It's usually assumed that the Great Oxidation Event around 2.3 billion years ago caused a great extinction of anaerobic life on earth. However, I was reading Nick Lane's book, The Vital Question, and he writes the following:

The 'oxygen holocaust', which supposedly wiped out most anaerobic cells, can't be traced at all; there is no evidence from either phylogenetics or geochemistry that such an extinction ever took place. On the contrary, anaerobes prospered.

Is there really no evidence of such a mass extinction?


1 Answer 1


The proposed mass extinction due to Great Oxidation Event is actually an elucidation by scientists.

After reading many articles online, although there are evidences of GOE, every article states the extinction of most anaerobes as something that should have happened as a fact (Because $O_2$ is considered poisonous for obligate anaerobes). To better understand this, imagine if there was a spike in Carbon Monoxide in the atmosphere, for Oxygen dependent organisms like us, inhaling $CO$ is harmful and therefore a spike in $CO$ would be toxic and lead to death.

Here are some excerpts, which state the extinction of anaerobes being factual more than anything else:

From Arizona State University, Origins Project >>

In a relatively short amount of time, Earth went from having very little oxygen to what may be the highest levels of atmospheric oxygen it has ever had. This event had wiped out most of life on the planet to which the oxygen was poisonous. Some of these anaerobic organisms were though to have survived by burrowing into the earth where oxygen levels were survivable.

From Slate.com - Bad Astronomy Blog >>

At some point, though, as cyanobacteria flourished, the minerals and other sinks became saturated. They could no longer absorb the oxygen being produced. It built up in the water, in the air. To the other bacteria living in the ocean—anaerobic bacteria, remember—oxygen was toxic. The cyanobacteria were literally respiring poison.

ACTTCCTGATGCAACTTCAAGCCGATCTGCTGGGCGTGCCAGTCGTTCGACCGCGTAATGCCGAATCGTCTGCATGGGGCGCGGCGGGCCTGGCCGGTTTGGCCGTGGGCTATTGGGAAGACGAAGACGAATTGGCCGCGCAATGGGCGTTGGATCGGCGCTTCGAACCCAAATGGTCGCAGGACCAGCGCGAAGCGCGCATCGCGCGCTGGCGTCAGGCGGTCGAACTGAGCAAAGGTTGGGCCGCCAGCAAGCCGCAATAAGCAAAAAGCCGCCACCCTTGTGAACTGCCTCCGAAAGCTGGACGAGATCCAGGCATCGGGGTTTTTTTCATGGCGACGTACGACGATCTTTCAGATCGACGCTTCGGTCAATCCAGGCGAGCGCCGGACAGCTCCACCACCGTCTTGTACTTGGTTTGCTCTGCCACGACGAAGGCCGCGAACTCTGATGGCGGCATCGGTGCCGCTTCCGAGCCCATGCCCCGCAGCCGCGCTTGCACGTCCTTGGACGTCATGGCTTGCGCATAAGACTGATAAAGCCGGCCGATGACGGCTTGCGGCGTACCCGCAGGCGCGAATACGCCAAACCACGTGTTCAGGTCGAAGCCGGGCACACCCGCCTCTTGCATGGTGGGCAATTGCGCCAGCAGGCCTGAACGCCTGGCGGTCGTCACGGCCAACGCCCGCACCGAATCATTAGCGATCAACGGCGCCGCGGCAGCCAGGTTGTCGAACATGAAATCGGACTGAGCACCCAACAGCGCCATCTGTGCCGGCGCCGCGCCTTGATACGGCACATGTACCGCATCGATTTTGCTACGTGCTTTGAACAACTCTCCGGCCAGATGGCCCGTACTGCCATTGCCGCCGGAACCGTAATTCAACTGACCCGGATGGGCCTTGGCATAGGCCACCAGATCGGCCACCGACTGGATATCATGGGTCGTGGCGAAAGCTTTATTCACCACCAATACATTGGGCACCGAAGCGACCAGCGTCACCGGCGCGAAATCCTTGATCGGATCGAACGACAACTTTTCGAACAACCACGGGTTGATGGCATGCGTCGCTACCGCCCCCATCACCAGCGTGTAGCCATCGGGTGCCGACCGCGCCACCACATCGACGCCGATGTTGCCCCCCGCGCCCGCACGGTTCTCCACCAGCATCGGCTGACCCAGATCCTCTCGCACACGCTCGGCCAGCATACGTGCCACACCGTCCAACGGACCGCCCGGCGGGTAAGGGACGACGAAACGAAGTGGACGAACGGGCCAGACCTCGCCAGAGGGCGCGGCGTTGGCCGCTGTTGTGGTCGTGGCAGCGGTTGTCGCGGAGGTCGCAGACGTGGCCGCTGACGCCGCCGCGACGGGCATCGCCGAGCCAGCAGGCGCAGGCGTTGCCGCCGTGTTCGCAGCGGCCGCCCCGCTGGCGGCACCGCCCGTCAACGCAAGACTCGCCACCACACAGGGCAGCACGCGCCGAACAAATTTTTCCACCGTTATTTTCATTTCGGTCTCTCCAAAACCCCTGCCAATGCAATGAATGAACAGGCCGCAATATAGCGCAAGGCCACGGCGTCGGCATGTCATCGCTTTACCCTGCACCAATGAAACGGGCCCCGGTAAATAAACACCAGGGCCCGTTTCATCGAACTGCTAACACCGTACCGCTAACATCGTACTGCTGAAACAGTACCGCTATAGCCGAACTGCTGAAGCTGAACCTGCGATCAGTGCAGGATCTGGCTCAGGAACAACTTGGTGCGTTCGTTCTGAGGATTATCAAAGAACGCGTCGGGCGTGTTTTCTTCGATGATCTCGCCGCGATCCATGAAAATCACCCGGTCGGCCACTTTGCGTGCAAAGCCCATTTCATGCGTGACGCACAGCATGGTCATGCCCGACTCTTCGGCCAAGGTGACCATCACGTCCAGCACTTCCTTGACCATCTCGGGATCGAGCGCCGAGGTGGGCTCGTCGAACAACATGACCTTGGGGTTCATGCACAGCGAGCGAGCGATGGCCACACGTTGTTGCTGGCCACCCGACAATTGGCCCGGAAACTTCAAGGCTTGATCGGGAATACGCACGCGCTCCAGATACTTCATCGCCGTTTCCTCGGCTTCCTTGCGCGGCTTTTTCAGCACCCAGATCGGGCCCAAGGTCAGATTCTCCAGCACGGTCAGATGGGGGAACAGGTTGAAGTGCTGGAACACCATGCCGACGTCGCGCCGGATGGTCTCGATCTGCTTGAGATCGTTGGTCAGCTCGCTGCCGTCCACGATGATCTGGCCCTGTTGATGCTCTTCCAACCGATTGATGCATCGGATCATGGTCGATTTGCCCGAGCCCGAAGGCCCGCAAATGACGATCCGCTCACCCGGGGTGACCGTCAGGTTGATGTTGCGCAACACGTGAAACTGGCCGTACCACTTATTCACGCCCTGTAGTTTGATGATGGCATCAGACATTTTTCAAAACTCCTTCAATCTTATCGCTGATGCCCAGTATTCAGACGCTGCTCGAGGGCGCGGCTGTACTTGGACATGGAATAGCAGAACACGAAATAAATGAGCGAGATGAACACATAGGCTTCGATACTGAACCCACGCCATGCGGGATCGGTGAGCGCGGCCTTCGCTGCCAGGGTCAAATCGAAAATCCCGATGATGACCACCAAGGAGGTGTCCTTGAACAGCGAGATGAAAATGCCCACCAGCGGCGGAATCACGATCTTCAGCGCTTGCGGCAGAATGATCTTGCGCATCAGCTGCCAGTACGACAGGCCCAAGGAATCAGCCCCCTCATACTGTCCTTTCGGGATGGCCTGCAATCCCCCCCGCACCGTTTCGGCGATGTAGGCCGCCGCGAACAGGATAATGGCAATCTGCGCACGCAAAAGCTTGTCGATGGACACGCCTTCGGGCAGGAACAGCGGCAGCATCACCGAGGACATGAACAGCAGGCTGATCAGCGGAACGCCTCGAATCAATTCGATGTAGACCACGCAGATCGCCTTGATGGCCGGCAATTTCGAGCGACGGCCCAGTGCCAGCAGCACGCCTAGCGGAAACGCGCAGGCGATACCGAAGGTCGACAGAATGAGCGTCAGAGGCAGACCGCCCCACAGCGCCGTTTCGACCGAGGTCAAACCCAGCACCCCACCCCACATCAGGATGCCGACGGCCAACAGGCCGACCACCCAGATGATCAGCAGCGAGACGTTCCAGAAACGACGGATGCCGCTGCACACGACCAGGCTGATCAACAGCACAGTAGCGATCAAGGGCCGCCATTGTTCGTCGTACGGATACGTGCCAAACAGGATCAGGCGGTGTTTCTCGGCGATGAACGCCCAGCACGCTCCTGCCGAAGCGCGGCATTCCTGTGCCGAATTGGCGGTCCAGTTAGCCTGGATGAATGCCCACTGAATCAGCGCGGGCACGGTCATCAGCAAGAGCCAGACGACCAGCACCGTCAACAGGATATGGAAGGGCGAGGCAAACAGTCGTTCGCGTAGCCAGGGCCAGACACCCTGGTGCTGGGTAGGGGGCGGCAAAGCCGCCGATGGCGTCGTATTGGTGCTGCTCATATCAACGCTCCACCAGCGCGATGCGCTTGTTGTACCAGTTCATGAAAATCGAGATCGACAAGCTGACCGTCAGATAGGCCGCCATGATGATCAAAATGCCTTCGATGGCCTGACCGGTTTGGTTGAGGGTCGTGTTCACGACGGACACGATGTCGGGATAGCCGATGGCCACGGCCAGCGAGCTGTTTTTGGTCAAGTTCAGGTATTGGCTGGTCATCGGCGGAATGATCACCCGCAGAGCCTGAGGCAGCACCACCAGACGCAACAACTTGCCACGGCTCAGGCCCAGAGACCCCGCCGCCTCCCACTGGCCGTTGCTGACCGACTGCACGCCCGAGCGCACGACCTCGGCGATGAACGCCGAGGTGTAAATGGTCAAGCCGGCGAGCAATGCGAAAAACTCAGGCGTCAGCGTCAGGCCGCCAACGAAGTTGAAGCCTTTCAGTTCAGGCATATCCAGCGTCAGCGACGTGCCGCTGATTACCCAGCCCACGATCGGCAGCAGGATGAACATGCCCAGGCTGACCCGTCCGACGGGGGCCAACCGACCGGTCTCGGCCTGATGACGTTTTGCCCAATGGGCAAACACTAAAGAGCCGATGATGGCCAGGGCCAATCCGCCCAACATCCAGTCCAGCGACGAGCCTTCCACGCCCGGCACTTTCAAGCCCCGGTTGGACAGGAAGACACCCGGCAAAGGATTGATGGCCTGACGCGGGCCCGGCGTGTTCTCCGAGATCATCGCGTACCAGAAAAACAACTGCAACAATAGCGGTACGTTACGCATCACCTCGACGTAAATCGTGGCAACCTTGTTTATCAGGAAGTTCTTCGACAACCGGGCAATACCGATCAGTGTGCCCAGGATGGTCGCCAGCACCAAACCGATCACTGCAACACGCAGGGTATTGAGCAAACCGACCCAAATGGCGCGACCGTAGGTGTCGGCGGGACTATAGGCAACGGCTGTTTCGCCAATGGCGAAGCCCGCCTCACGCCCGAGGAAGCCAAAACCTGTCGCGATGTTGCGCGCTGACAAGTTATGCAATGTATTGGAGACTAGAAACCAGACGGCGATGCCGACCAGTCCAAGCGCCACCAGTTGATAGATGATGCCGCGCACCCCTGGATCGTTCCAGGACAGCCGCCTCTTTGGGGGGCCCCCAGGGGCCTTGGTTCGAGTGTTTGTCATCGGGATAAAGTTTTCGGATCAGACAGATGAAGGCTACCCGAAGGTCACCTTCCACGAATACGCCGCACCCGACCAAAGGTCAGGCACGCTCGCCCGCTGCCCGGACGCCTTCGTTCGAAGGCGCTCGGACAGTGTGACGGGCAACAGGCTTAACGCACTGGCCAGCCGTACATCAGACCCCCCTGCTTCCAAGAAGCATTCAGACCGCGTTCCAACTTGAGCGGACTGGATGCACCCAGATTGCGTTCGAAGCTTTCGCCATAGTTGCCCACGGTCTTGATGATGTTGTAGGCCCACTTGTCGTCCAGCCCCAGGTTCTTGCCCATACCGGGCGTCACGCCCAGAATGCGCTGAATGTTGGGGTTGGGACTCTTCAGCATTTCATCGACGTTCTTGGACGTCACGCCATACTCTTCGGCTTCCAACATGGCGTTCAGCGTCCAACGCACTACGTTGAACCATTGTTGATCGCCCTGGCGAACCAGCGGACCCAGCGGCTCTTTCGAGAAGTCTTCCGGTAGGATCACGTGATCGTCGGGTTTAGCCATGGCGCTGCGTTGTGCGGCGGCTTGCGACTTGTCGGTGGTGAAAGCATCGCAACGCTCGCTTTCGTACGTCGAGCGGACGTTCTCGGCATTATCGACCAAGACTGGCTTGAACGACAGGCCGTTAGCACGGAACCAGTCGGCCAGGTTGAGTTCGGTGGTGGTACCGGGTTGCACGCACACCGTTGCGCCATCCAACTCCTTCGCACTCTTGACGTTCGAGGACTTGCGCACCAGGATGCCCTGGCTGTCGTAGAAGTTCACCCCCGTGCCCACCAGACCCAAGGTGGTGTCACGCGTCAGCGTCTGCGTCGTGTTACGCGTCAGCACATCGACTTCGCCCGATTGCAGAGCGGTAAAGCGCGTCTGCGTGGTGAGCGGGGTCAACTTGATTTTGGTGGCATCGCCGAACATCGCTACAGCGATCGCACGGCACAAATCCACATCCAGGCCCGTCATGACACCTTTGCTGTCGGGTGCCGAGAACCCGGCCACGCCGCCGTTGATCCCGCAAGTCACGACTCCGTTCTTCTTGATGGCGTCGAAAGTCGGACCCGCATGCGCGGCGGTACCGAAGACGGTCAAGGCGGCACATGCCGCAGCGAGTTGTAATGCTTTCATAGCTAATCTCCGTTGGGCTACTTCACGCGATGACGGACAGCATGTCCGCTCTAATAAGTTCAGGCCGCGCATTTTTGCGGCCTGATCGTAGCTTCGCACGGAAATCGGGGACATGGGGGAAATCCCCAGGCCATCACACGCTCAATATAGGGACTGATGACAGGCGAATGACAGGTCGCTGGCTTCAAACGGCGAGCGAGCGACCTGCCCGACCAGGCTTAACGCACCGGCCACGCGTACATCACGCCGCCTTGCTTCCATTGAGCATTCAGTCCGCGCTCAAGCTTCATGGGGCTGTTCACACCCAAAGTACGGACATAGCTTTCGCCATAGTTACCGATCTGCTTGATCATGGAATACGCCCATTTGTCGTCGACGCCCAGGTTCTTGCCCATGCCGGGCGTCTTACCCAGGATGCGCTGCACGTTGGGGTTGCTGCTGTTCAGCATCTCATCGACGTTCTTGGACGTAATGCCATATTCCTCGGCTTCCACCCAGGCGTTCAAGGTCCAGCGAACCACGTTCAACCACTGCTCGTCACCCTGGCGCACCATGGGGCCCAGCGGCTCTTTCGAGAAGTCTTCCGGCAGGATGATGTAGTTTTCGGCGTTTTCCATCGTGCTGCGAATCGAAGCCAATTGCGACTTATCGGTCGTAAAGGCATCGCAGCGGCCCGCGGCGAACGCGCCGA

A die-off began, a mass extinction killing countless species of bacteria. It was the Great Oxygenation Event.

From Imperial College London >>

The permanent introduction of oxygen into the atmosphere fundamentally changed the ecology of the planet. The first impact was on anaerobic organisms, which didn’t need oxygen to survive. The rise in oxygen levels was poisonous to them and led to most them becoming extinct. Some managed to survive, but they retreated deep into the subsurface where there is no oxygen. This was one of the first mass extinctions in the history of our planet, and it was also the catalyst for the evolution of oxygen-based life – us!

As a result, based on what I have read so far, we really dont have any stone cold proof that rise in oxygen lead to mass extinction of anaerobes. The mass extinction is what scientists consider should have happened as we know $O_2$ is poisonous for strict anaerobes.


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